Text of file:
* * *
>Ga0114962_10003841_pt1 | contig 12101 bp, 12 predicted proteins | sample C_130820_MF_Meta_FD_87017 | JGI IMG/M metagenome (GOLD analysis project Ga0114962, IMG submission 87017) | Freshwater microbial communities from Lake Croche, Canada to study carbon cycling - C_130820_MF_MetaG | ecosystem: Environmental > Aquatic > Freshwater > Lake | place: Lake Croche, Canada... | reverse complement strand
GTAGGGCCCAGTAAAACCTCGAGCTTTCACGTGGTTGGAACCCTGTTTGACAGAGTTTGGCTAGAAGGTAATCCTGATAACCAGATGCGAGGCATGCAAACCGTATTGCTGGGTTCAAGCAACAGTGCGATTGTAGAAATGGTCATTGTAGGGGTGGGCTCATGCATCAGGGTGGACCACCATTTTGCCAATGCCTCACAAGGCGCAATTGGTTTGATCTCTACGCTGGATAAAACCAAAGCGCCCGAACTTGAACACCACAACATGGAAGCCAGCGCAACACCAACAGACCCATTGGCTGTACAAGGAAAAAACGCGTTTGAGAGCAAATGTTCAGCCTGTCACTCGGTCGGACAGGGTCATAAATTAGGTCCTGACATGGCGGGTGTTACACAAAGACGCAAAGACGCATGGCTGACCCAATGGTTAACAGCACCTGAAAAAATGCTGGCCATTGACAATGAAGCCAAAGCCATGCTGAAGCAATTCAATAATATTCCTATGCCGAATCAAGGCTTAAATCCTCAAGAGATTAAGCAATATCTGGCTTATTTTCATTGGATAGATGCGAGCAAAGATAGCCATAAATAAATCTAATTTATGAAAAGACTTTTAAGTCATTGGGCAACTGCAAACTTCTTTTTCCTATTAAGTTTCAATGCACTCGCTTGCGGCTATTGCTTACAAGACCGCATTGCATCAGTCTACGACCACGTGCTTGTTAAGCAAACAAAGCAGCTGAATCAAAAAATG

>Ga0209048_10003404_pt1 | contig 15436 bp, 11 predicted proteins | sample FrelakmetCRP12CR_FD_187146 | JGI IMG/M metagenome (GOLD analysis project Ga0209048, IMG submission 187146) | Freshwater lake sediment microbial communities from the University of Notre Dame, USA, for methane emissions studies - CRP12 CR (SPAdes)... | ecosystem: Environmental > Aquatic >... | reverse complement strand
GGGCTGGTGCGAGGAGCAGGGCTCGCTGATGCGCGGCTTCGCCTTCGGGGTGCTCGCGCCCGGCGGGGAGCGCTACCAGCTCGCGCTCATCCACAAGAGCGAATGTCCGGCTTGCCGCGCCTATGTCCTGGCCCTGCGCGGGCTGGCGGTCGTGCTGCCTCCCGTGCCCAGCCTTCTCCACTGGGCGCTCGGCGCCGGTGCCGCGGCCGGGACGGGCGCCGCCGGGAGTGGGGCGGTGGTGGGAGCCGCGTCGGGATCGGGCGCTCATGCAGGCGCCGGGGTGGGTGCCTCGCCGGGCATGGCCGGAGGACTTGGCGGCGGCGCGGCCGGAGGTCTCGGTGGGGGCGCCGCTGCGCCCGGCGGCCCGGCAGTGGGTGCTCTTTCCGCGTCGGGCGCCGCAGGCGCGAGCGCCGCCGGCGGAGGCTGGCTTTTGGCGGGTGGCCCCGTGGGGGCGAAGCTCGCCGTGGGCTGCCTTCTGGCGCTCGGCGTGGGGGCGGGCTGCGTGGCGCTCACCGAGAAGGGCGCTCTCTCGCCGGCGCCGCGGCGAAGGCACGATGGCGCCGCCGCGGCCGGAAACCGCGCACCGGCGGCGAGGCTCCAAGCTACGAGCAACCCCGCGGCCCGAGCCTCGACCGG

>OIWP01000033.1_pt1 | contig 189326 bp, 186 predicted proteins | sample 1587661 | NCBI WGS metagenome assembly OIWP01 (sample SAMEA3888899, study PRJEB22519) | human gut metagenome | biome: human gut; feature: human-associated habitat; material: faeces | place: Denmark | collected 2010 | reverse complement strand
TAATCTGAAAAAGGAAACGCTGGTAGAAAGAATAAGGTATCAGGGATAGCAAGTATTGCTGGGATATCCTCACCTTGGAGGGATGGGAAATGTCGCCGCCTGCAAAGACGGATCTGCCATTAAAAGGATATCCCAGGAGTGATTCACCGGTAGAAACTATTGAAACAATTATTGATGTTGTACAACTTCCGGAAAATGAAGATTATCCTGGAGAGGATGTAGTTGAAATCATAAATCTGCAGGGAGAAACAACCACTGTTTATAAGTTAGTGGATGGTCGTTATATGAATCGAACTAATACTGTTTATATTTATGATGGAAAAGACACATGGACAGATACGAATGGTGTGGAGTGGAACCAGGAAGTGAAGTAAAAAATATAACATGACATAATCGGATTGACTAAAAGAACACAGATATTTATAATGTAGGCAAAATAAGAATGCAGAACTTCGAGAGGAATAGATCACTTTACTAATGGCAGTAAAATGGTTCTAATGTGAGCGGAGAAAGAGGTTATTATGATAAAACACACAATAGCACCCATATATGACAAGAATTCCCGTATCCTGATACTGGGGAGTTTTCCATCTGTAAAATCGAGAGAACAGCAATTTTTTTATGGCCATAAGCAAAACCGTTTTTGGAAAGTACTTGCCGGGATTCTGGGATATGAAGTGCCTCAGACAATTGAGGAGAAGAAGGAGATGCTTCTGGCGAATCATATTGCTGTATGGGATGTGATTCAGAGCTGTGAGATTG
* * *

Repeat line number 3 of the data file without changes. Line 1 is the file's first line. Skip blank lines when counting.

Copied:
>Ga0209048_10003404_pt1 | contig 15436 bp, 11 predicted proteins | sample FrelakmetCRP12CR_FD_187146 | JGI IMG/M metagenome (GOLD analysis project Ga0209048, IMG submission 187146) | Freshwater lake sediment microbial communities from the University of Notre Dame, USA, for methane emissions studies - CRP12 CR (SPAdes)... | ecosystem: Environmental > Aquatic >... | reverse complement strand